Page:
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Artists welcome progress on venue merch commissions, but call for more venues to drop their merchandise fees

By | Published on Friday 27 January 2023

Artists on both sides of the Atlantic have welcomed the news that the US-based Ineffable Music Group is dropping merch commissions at the venues it owns and/or operates. Ineffable Live made that commitment following the testimony of musician Clyde Lawrence in US Congress earlier this week.

Lawrence spoke as part of the hearing in the US Senate about the ticketing business, which was mainly focused on the dominance of Live Nation/Ticketmaster in the live sector, and the need to better regulate ticket-touting Stateside. However, in his testimony, Lawrence discussed how artists interact with the live music industry more generally, outlining the various issues that they have to deal with.

One of those issues is venues charging a commission on any merchandise an artist sells during their shows. This has been a long-standing grievance within the artist community, but has become an even bigger deal since the pandemic, with surging costs greatly reducing the profit margins on concerts. For many artists, that makes merch sales all the more important to ensure touring is commercially viable.

In the UK, the Featured Artists Coalition launched its 100% Venues campaign a year ago, after Tim Burgess of The Charlatans sparked an online debate about merch commissions. It launched a directory that lists all the UK venues that don’t charge such commissions, which includes most grassroots venues. And then it called on other venues to drop their merch fees and get themselves a directory listing.

The campaign extended to North America late last year via an alliance with the Union Of Musicians And Allied Workers in the US and rapper Cadence Weapon in Canada. They are hoping that Lawrence raising the issue in Congress – and the speedy response of Ineffable Live – will persuade other venues across North America to likewise stop taking a cut of an artist’s merch income.

Cadence Weapon tells CMU: “I have personally felt the pain of hitting the road with countless expenses, only to show up to a venue and be told that they’ll be taking 20% of my merch sales. With the help of UMAW in the US and FAC in the UK, we have built a database of venues and festivals who say no to taking a merch cut from bands”.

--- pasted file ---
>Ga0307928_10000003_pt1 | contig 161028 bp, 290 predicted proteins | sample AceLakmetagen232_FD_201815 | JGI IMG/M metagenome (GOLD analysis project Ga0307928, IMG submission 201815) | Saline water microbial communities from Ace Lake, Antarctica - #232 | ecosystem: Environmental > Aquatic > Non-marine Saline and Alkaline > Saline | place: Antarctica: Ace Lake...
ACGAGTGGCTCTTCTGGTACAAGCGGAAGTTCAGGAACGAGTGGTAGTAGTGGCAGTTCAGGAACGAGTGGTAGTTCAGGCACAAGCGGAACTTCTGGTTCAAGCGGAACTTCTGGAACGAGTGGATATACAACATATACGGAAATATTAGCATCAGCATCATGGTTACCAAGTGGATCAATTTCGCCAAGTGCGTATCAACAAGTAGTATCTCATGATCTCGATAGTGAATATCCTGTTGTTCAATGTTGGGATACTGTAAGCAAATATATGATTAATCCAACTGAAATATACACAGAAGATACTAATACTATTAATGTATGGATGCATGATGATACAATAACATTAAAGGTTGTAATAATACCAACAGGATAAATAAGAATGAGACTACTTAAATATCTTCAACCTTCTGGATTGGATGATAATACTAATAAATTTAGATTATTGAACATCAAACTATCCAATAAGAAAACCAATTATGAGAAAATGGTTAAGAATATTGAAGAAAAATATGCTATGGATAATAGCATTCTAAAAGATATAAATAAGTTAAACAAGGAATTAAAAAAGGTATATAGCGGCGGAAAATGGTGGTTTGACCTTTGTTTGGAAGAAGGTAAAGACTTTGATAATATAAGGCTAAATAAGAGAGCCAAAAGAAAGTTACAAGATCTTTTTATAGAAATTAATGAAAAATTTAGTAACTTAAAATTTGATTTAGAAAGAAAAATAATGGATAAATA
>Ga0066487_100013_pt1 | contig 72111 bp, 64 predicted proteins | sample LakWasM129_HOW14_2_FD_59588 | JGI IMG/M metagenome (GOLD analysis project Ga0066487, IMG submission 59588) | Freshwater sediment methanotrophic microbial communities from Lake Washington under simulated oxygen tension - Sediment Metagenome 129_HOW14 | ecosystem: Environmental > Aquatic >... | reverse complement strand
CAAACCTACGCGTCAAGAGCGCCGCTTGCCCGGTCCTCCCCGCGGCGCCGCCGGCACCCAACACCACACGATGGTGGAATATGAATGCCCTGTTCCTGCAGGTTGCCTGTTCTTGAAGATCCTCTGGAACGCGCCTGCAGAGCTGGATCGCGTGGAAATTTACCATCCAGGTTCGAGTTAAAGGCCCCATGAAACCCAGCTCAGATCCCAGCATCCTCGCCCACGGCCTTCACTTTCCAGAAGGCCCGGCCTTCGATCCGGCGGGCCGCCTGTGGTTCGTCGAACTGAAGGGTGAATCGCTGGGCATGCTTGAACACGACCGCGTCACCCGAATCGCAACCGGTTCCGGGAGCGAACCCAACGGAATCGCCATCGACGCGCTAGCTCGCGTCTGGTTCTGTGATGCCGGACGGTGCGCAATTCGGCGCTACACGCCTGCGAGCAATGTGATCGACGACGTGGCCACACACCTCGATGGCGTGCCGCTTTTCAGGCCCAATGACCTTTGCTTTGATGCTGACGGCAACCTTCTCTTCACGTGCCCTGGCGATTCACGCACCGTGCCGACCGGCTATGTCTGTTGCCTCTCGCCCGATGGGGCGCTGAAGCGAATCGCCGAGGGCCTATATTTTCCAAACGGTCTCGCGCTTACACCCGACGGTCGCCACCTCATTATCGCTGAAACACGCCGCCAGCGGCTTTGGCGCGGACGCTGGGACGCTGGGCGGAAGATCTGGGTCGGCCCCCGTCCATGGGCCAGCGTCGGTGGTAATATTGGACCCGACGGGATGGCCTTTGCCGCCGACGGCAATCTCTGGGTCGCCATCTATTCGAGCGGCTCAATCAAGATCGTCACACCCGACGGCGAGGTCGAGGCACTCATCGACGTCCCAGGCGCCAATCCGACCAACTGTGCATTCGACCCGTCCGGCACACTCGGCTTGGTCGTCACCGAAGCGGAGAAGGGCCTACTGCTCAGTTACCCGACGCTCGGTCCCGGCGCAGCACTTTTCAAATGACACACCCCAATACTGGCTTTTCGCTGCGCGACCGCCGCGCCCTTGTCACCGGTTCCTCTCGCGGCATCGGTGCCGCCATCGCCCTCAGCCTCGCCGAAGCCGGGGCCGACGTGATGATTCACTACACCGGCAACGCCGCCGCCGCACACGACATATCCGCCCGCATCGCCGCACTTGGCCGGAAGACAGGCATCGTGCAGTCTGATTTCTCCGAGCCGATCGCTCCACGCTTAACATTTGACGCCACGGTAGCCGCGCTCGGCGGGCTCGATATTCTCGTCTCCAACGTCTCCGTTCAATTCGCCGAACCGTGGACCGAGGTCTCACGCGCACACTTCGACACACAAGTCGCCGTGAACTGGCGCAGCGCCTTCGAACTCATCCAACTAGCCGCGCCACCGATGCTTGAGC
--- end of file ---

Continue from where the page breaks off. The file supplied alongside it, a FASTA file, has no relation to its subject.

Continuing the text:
“I hope that the wonderful decision by Ineffable Music Group to end the practice will encourage other similar companies to do the same”, he continues. “A healthier music ecosystem is possible, one where the wellbeing of bands is more important than the bottom line”.

Meanwhile, musician and UMAW member Damon Krukowski adds: “As an independent artist touring a mostly artist-friendly circuit, I only ever ran into merch cuts at the most corporate venues or festivals we happened to play. Post-pandemic, I was shocked to walk into a 250 cap independently-run room and be told the house now demanded 25% of our merch sales”.

“The worst practices in the live music industry have spread downward, and we’ve heard that at the top they have gotten even more outrageous – up to 35% or more”, he goes on. “UMAW is raising its collective voice in the USA, alongside FAC’s pioneering work in the UK and our comrade Cadence Weapon in Canada, to call a halt to this unfair tax that venues and promoters levy on performing artists at every level”.

Back in the UK, FAC CEO David Martin hopes that the momentum built in the UK and beyond by the 100% Venues campaign over the last year will see many more companies follow the lead of Ineffable Live, and others, in getting rid of the merch fees.

“The FAC launched 100% Venues in early 2022, providing a focal point for artists’ frustrations about certain venues and their policies on merchandise commission”, he tells CMU. “One year on, the topic has become a key issue for the music industry on both sides of the Atlantic, drawing the attention of Congress and seeing frustration and opposition from fans, who spend their money in the expectation that it will support their favourite artists”.

“Having partnered with UMAW in the US and Cadence Weapon in Canada to launch a North American leg of the campaign, we are only seeing the support for our calls grow”, he adds. “It is now time to end these outdated practices and work towards a healthier and more equitable live touring ecosystem”.

And, having first brought wider attention to this issue via a tweet in late 2021, Tim Burgess welcomes the progress made so far, but hopes much more can yet be achieved. “Until artists are paid a percentage of the bar take, we should fight the demands of venues to take a percentage of the merch sales at a gig”, he says.

“We are making headway with the directory that venues can sign up to, which shows which don’t take commission, but there’s still a way to go – fans think they are helping bands by buying merch at gigs but often the commission is most of the profit – and in terms of vinyl, it’s more than we actually make”.

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